I was also plagued with nightmares about bad things happening to Judy. Some I remember to this day. And I would beat up boys that bullied her. I don’t know why my brothers weren’t doing it. I guess they were fighting their own battles. I do know that I felt deeply responsible for Judy’s well-being and happiness. Maybe that’s why we didn’t fight like a lot of my friends and their sisters did. And of course she was a bright, sweet, cute as a bug baby sister, which made it easy to be a good big sister.

Judy soon became the star of the family. Quite literally. At some point, my older brothers and I realized we could tell her to do anything, and she would. She became a favorite form of entertainment for us. Judy, we would say, Die like Snow White. Judy would close her eyes and melt onto the living room floor in an elegant heap, just like Snow White did after eating the poison apple, and we would all clap appreciatively. Before the internet, children were so easily entertained.

Even as a teenager, Judy was still entertaining us. My friends and I would be hanging at our house, and of course Judy would want to hang with us, so we would make her entertain us. Judy, dance! and she would start break dancing for us, jumping up and down like a jack-in-the-box and twirling around on her back with her feet in the air. She turned that little living room into our very own Soul Train stage. She was so multi-talented.

Now here comes the sad part of the essay. When I was twenty-one, I moved to the West Coast with my husband, leaving Judy, and the rest of the family, far behind.Of course things haven’t been the same since. We are still close sisters and talk regularly. We see each other once a year…maybe. We are together when it really matters though, sharing joys and sorrows, like when our parents passed away and on our 50th birthdays.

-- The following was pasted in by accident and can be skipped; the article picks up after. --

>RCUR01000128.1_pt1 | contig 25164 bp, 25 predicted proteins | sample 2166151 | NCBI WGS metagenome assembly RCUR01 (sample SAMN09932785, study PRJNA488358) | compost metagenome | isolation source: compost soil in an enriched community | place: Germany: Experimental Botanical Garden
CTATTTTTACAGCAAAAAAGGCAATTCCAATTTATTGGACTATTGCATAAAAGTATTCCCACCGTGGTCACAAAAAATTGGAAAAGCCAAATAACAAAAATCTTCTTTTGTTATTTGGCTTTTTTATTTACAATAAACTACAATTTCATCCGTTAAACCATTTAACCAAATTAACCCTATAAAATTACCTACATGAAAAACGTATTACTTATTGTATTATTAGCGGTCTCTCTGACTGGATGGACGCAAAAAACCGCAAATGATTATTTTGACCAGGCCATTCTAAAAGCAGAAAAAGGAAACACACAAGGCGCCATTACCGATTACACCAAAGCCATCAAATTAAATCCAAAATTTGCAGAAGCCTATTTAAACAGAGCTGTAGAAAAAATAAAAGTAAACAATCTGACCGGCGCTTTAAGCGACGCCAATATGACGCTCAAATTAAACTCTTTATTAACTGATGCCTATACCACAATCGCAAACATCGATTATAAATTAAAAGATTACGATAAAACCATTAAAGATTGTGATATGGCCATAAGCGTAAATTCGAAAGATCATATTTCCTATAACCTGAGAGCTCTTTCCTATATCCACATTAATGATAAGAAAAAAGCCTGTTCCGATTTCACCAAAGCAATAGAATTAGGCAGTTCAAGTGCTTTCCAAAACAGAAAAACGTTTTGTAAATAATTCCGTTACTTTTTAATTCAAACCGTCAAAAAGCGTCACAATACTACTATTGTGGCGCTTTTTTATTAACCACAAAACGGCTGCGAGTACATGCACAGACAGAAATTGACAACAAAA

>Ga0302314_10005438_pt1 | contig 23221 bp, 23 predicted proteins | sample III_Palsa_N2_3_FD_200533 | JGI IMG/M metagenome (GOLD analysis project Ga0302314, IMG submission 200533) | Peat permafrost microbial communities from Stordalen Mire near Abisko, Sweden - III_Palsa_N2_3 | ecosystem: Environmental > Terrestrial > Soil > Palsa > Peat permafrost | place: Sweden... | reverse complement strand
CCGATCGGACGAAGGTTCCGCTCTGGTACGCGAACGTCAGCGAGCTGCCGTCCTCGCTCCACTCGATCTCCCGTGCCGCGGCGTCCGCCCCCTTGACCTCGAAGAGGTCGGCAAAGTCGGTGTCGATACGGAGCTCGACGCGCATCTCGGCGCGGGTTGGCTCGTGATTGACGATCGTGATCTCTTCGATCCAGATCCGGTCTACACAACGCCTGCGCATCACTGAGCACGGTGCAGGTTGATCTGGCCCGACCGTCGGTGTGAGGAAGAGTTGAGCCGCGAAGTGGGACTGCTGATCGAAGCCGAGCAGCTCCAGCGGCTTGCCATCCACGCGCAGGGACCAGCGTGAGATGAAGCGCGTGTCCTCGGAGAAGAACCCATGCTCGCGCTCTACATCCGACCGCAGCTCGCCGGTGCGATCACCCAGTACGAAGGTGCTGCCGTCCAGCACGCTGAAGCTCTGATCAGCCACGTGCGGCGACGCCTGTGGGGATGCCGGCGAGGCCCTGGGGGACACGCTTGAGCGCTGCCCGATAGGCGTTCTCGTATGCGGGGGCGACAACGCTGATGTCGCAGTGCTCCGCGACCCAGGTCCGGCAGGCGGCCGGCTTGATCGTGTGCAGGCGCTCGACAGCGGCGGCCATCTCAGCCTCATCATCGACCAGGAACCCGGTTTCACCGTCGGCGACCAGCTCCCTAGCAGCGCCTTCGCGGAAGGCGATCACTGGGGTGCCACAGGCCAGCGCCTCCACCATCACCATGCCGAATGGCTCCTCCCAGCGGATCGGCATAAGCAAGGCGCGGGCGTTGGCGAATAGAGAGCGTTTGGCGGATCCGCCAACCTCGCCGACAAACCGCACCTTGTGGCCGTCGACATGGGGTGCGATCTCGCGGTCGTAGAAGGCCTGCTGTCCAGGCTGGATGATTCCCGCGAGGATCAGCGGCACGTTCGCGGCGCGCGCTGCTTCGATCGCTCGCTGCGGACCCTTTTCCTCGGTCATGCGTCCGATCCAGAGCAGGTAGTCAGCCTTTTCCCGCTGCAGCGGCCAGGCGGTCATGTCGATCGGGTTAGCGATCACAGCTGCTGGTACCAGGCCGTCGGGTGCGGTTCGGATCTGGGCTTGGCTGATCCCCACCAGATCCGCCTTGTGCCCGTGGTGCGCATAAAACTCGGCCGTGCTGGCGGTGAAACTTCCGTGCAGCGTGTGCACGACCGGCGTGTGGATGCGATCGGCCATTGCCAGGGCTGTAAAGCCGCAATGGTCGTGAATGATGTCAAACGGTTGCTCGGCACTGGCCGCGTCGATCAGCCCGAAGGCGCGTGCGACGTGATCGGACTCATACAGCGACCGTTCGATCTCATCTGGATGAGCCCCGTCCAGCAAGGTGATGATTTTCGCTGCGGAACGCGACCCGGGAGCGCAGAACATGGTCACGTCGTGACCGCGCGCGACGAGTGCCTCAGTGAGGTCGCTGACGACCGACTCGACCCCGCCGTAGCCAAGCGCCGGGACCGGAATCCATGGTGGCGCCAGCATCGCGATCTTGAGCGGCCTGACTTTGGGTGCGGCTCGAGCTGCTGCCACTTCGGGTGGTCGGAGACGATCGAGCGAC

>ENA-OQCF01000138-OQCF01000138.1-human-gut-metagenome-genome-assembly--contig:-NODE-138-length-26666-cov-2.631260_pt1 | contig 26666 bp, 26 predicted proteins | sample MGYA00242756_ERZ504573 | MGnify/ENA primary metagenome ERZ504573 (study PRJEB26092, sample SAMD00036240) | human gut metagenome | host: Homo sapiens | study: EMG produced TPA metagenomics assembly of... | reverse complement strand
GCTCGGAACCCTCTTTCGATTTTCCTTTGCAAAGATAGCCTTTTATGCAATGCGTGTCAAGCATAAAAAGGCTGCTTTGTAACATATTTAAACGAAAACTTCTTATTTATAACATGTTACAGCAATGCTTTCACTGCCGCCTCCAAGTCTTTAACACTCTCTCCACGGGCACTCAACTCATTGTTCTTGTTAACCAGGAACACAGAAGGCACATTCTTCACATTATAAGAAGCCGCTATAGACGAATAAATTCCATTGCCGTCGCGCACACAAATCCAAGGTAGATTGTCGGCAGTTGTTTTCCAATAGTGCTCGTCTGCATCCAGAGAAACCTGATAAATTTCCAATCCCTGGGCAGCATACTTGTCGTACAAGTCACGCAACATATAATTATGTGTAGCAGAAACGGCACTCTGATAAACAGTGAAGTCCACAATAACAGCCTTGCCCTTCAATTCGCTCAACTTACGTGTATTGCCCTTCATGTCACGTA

Today, it seems impossible that we’ve known each other 55 years. Increasingly it seems imperative that we spend more time together in the years we have left to us. Sometimes I feel terrible that I’m not there for her, like when she was nursing her son through thyroid cancer or when she needs help with things because she works two jobs and doesn’t have much energy to spare for herself. My big sister protectiveness is still intact, although I try to be low-key about it now. No beating up on the bosses or anything.

Here is what I really want to say about her on her 55th birthday: My sister Judy has grown to be the funniest, wisest, wittiest sister-friend I could hope for, and I have grown to love her more than any other woman on earth. I’m glad to be with her whenever I can. I miss her when we’re apart. And I will love her forever and for always.

So Happy Birthday to my baby sister Judy–my friend, my confidante, my comfort and my joy…and still, at 55 years old, my favorite entertainer.

©2016 Ilona Elliott

Me and Cosmo

The Author (on the right)

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2 Comments

  1. beautiful-priceless gift for your sister.

    Liked by 1 person

  2. JudIth Volosin

    Thank you my big sister! Your words are touching and make me long for days gone. Love you much!!!!

    Liked by 1 person